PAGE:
The more I played, the more cool things I found that made me love it anymore. For example, in the video below, I show the map of the section that acts as a fast-track corridor between all the different areas of the map. It even has a bizarre looking “tram system” riding atop the head of a.. whatever you want to call it.
What most stood out to me about understanding the core concept of Axiom Verge was that “breaking the game” was key to playing it. Early on in the game you are given the Distortion Field Gun, which scrambles things that you fire it towards. It can penetrate walls and has interesting side effects when it hits certain items. It’s important for finding secrets as well, and it’s useful to identify areas that you can reach. Enemies in particular will become scrambled and have their characteristics completely changed.
In addition to the Distortion Field, the player has tons of tricks in their arsenal that continuously grows until the end game, which can be chained together to pull off all sorts of feats that practically feel like cheating. I won’t spoil what you can do with the drone, but let’s just say that jump + teleport + drone + teleport to drone can get you a lot of vertical clearance if your fingers are quick enough to pull it off.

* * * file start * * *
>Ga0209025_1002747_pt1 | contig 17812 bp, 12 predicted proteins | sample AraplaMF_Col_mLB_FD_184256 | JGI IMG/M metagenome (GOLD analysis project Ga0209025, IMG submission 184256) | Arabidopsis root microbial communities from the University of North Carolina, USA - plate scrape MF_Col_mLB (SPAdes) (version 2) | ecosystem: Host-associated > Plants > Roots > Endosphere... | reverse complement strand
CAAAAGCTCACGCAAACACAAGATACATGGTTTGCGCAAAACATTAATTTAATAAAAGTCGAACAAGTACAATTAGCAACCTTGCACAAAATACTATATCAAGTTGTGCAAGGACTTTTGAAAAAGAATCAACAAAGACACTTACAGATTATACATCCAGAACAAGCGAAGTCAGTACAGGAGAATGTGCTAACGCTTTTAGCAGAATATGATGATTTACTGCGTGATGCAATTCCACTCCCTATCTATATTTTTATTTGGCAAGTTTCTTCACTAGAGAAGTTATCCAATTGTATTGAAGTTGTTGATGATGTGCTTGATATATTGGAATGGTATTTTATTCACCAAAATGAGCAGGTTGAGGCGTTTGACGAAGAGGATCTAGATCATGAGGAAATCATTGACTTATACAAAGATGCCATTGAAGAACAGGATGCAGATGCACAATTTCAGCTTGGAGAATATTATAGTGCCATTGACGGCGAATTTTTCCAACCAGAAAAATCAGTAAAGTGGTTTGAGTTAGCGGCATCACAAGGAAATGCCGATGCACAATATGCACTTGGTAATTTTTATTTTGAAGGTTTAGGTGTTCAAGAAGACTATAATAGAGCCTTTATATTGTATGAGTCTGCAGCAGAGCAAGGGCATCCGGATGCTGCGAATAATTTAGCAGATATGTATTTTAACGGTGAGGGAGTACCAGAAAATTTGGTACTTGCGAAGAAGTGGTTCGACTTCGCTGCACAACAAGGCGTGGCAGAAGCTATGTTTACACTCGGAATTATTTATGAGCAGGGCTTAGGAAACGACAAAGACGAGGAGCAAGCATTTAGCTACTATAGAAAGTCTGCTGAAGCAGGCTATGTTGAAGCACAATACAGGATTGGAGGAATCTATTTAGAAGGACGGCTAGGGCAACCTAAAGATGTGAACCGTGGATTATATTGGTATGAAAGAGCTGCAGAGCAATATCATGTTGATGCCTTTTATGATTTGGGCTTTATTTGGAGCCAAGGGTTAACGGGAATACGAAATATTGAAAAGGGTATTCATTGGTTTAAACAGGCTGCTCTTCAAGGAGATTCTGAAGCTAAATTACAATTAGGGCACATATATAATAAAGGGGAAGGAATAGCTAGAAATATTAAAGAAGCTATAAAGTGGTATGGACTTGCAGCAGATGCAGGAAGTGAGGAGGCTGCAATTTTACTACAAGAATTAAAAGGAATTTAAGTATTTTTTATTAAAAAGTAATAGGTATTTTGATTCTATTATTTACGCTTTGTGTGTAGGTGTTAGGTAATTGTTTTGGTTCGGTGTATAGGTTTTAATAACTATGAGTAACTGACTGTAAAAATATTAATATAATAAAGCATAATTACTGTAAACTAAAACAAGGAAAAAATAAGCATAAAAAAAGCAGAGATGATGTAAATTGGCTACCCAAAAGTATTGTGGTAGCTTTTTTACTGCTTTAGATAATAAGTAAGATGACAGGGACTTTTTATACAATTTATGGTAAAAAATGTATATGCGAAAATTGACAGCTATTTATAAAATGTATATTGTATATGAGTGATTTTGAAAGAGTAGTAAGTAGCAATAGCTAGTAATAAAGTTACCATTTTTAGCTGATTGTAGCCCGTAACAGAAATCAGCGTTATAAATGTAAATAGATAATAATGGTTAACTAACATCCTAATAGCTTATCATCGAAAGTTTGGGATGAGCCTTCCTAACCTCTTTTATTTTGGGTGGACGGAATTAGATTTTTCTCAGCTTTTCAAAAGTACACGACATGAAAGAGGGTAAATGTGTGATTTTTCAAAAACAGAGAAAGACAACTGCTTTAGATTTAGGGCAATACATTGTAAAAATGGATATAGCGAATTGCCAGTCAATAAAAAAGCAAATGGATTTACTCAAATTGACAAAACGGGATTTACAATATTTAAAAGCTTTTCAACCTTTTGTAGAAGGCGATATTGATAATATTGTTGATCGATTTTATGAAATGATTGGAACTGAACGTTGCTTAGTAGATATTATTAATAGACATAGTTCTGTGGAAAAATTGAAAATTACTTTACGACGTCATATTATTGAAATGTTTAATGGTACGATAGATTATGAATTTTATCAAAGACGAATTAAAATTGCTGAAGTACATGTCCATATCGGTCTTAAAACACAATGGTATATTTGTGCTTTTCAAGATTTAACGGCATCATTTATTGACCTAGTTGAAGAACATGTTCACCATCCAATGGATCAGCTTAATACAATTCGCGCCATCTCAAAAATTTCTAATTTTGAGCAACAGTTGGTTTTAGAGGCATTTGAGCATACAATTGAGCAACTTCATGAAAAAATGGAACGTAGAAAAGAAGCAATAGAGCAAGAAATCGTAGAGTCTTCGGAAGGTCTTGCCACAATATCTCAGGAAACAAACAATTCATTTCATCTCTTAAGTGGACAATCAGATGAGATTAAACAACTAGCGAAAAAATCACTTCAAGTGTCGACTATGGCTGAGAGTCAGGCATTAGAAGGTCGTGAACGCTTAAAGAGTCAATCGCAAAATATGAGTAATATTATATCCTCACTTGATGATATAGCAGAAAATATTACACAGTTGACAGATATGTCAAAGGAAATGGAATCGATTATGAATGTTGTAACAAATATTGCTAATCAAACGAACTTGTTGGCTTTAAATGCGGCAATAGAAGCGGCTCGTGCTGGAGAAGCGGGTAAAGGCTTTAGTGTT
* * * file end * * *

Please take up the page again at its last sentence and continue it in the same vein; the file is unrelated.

Understanding the core gameplay mechanics may take some time, but once you do, the minute to minute gameplay begins to feel more fluid. You learn how to maneuver and how to avoid, how to reach seemingly impossible heights, etc. You also learn how to use your weapons properly, but that brings up an important point that detracted from the overall experience for me.
Of the praise that Axiom Verge gets, nothing gets more praise than the weapons. While there are a ton of them, and you really do acquire a tremendous amount by the end of the game, I do feel that most of the weapons are pretty much useless. That being said, there is one weapon that is clearly the best in the game, and it was, if I remember correctly, the third weapon I got: the Kilver.